Today, U.S. Senator Kirsten Gillibrand delivered the keynote speech for the dedication of the Ripples of Change statues honoring the legacy of the suffrage movement in Seneca Falls, where the Seneca Falls Convention was held in 1848, and the brave women who risked their lives so that all women, regardless of race or status, could have the right to vote.Senator Gillibrand was an original cosponsor of the Women’s Suffrage Centennial Commission Act, which established the Women’s Suffrage Centennial Commission and honored the 100-year anniversary of women’s suffrage in 2020. The commission partnered with the Town of Seneca Falls for a one-of-a-kind commemorative centennial set of statues to bring to life the earliest chapters in the story of women’s fight for the vote. Ripples of Change, designed by renowned sculptor Jane DeDecker, depict four activists whose work spanned generations, including Laura Cornelius Kellogg, Harriet Tubman, Martha Coffin Wright, and Sojourner Truth. The statues are a commitment to ensuring the visibility of women’s stories for the next 100 years, to acknowledging the complexities of an imperfect but powerful movement for change, and to inspiring a new generation of leaders.
“It is an honor to join the Women’s Suffrage Centennial Commission here in Seneca Falls – the birthplace of women’s suffrage – to commemorate the brave and bold women who fought nobly to secure the right to vote. We just recently celebrated the 100-year anniversary of women’s suffrage and the best way to honor the great women who came before us is to march on and continue their work,” said Senator Gillibrand. “There is still work to be done to ensure that every vote is counted, and I am working hard in the Senate to secure these rights. I commend artist and sculptor Jane DeDecker for her beautiful work and thank everyone who took part in today’s ceremony to recognize the heroic achievements of Laura Cornelius Kellogg, Harriet Tubman, Martha Coffin Wright, and Sojourner Truth, who all played pivotal roles in the women’s rights movement.”
“These four beautiful statues remind us of the countless women who have made ripples of change in our state and our nation,” said New York State Lieutenant Governor Brian Benjamin. “As a part of the administration of the first female Governor of the state of New York I am reminded of the incredible impact that these female leaders have had and will continue to have for generations to come I want to thank the Women’s Suffrage Centennial Commission partnered with the Town of Seneca Falls and the sculptor Janet DeDecker, for their work in highlighting these historical women and ensuring that we do not forget the shoulders we stand upon.”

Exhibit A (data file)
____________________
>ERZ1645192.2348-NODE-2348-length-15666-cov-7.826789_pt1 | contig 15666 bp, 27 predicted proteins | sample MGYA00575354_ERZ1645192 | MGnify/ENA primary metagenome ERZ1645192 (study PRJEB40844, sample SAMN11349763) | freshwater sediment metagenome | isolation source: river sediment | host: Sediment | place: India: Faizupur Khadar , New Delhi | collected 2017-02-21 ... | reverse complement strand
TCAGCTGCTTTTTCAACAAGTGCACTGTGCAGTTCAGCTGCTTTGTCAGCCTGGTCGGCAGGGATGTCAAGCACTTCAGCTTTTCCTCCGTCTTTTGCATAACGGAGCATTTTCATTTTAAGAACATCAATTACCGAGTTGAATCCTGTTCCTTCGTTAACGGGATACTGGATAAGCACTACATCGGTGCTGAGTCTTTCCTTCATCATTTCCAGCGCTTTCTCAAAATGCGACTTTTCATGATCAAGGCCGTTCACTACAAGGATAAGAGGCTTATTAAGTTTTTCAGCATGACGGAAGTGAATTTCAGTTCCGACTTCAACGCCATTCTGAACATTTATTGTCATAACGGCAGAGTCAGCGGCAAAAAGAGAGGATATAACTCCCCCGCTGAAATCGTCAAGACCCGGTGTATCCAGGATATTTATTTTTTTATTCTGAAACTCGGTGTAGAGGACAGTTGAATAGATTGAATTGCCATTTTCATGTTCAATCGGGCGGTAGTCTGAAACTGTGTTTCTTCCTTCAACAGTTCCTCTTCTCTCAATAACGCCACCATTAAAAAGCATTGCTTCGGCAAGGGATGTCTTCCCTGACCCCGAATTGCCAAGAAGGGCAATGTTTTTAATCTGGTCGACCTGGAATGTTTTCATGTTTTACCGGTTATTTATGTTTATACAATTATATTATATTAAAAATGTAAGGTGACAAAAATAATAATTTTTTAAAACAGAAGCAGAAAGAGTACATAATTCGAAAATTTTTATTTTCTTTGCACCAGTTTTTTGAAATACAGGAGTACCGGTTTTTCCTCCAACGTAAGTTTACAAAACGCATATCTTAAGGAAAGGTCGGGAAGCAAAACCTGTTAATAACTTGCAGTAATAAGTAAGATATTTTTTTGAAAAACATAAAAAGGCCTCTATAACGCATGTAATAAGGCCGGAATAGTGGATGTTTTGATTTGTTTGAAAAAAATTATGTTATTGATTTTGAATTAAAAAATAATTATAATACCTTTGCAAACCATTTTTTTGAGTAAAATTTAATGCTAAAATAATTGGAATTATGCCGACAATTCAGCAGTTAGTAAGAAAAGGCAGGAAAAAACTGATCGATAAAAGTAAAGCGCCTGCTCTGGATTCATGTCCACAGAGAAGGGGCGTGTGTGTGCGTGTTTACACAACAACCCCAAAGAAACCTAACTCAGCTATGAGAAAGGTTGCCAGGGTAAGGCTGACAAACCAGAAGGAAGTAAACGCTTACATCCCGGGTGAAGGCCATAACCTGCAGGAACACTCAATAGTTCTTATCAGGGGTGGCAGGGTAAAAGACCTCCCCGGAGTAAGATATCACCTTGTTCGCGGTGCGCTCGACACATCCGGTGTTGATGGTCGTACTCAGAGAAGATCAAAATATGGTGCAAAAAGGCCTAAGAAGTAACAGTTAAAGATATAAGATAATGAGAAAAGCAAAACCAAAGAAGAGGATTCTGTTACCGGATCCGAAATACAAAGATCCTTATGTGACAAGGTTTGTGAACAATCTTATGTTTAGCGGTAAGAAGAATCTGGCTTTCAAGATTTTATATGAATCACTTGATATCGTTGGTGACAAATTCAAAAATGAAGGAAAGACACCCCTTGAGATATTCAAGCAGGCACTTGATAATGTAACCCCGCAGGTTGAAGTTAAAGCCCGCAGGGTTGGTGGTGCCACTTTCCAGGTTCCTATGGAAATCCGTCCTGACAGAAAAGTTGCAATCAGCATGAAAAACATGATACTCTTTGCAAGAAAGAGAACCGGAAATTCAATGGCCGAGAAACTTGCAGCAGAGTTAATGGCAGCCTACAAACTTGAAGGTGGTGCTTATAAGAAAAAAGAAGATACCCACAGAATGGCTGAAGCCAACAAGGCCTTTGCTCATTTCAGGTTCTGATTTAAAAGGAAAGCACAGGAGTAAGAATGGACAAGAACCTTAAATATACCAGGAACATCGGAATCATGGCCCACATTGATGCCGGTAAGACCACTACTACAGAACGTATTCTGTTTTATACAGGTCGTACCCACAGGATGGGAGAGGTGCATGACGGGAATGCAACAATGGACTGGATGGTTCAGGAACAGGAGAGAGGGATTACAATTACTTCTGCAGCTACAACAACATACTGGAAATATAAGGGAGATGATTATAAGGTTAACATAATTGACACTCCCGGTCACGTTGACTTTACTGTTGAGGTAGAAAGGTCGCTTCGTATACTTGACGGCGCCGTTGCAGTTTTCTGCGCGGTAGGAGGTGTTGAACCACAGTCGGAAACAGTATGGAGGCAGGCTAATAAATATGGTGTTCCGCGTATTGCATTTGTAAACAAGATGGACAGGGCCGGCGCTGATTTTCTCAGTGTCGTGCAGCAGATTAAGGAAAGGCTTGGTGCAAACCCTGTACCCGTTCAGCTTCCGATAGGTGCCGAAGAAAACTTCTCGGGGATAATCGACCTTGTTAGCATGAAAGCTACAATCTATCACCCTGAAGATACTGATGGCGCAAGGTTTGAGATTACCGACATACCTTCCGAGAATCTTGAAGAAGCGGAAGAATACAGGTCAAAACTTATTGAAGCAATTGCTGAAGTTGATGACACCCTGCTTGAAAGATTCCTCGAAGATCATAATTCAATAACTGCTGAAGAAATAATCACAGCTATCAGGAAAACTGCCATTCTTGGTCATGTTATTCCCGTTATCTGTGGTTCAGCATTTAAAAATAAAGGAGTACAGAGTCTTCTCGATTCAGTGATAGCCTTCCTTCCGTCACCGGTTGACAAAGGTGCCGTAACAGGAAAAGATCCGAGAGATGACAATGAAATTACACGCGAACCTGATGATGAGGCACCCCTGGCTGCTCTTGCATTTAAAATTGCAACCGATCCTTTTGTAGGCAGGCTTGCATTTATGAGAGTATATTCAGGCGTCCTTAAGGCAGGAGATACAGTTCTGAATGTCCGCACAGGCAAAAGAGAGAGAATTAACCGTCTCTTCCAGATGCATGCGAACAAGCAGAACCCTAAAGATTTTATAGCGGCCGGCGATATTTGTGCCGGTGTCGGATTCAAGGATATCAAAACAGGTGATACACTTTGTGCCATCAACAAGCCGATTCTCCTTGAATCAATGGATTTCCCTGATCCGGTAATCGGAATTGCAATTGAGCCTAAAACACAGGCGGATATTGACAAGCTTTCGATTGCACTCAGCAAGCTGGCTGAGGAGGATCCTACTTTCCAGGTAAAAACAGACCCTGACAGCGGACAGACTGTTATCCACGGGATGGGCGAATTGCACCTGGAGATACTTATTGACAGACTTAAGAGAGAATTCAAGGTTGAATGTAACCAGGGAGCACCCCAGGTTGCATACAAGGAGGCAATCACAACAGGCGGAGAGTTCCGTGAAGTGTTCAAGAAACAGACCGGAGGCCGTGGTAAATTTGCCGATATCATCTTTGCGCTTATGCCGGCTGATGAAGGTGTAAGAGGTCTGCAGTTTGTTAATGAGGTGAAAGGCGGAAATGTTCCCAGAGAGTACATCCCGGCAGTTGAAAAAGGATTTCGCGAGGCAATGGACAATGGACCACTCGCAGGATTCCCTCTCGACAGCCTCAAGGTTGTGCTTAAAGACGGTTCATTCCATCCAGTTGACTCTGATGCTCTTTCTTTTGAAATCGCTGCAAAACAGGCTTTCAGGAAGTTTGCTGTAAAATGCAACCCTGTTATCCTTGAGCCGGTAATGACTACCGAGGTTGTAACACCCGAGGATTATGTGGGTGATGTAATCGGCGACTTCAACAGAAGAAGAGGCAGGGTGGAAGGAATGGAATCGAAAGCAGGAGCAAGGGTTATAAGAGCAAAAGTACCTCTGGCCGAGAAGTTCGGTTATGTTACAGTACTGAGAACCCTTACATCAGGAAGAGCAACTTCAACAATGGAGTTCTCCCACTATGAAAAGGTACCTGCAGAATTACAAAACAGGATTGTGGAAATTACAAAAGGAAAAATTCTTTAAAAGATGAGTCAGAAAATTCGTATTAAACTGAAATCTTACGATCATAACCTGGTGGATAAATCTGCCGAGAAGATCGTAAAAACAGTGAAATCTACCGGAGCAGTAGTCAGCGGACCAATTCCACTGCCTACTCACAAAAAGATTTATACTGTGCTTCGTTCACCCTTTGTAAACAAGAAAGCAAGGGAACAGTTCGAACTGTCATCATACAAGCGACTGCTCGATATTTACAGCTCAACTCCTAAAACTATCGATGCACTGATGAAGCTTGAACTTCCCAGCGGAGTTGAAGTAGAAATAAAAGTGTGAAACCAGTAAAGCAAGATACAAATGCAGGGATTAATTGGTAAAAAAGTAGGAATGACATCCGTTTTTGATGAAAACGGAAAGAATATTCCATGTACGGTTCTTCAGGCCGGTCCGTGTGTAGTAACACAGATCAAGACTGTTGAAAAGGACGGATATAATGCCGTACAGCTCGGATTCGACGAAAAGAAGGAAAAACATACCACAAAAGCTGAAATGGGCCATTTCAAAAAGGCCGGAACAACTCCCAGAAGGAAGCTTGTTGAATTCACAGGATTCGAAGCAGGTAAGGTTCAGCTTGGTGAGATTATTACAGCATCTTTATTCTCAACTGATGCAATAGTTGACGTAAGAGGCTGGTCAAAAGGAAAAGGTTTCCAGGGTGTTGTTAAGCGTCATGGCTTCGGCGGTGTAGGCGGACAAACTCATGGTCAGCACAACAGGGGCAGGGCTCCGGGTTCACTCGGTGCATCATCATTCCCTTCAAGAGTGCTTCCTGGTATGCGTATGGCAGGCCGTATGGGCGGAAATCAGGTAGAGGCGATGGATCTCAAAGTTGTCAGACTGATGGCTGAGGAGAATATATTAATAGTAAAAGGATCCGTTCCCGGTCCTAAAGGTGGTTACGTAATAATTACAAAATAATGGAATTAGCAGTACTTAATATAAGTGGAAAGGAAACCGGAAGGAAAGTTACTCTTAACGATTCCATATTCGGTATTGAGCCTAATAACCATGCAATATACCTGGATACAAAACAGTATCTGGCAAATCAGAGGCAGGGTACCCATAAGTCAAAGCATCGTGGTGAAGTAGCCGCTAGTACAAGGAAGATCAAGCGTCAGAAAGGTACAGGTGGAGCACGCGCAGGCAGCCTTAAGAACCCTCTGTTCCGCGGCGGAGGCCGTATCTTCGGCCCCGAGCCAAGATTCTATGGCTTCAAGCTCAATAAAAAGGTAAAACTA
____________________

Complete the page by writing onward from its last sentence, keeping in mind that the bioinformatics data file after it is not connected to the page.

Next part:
“The Ripples of Change Statue is a diverse and inclusive statue of women who were fierce suffragists who also knew they and women like them would not be included in the franchise to expand the right to vote,” said Karen Hill, President and CEO of the Harriet Tubman Home. “The Women’s Suffrage Centennial Commission which sponsored the statue was blessed to have the determined support of Senator Gillibrand behind its formation. A lot has been accomplished in 100 years but there is so much more that needs to be done to expand and protect the voting rights for all eligible Americans.”
The State of New York was the birthplace of the women’s suffrage movement and it hosts some of the most legendary landmarks that helped shape this monumental gain in America’s history. New York was a powerful force in the movement for equal rights for women and the passage and ratification of the 19th amendment. Senator Gillibrand fought for the Women’s Suffrage Centennial Commission Act for New York to be recognized as an instrumental part in the struggle for women’s suffrage by providing grant funding for programs and activities that commemorate the efforts of the movement and the role of New Yorkers who promoted the core values of our democracy. Below are the bios of the women recognized during today’s event:
Harriet Tubman was reverently known as the Moses of Her People. As a runaway slave, she returned thirteen times to free her family and dozens of other enslaved people. Once she was free herself, Harriet made the conscious decision to step down into the dangers of slavery to help her fellow man even though she was not ‘free’ herself as a woman. Harriet used Seneca Falls as a stop on the Underground Railroad, but eventually settled in nearby Auburn, New York.
Sojourner Truth was a preacher, an abolitionist, and an activist who was not only known for her lively speaking and singing abilities, but also for “stirring the waters” to inspire others to be a part of the change towards equality for all.
Laura Cornelius Kellogg was a member of the Oneida Nation and an activist, author, suffrage supporter, and founder of the Society of American Indians. Laura came from a distinguished lineage of Haudenosaunee traditional leaders.
Martha Coffin Wright spent her whole life devoted to activism and helped to facilitate the historic Seneca Falls Women’s Rights Convention. Martha and her fellow Quakers refused to wear cotton, a product of slavery. This deliberate “small” act to produce textiles rather than slave-produced cotton gave rise to the Seneca Woolen Mill, which is now the home of the National Women’s Hall of Fame.
Senator Gillibrand is a steadfast champion in the Senate for women’s rights. In addition to the Women’s Suffrage Centennial Commission Act, Senator Gillibrand supported the appointment of Karen Hill, President and CEO of the Harriet Tubman Home (HTH), to the Women’s Suffrage Centennial Commission in 2017. She was also an original cosponsor of the bipartisan Women’s Suffrage Centennial Commemorative Coin Act that passed Congress in 2019, which created a silver minted coin in honor of the centennial anniversary of the 19th amendment.
The full text of Senator Gillibrand’s 2019 letter to the Women’s Suffrage Centennial Commission may be found here.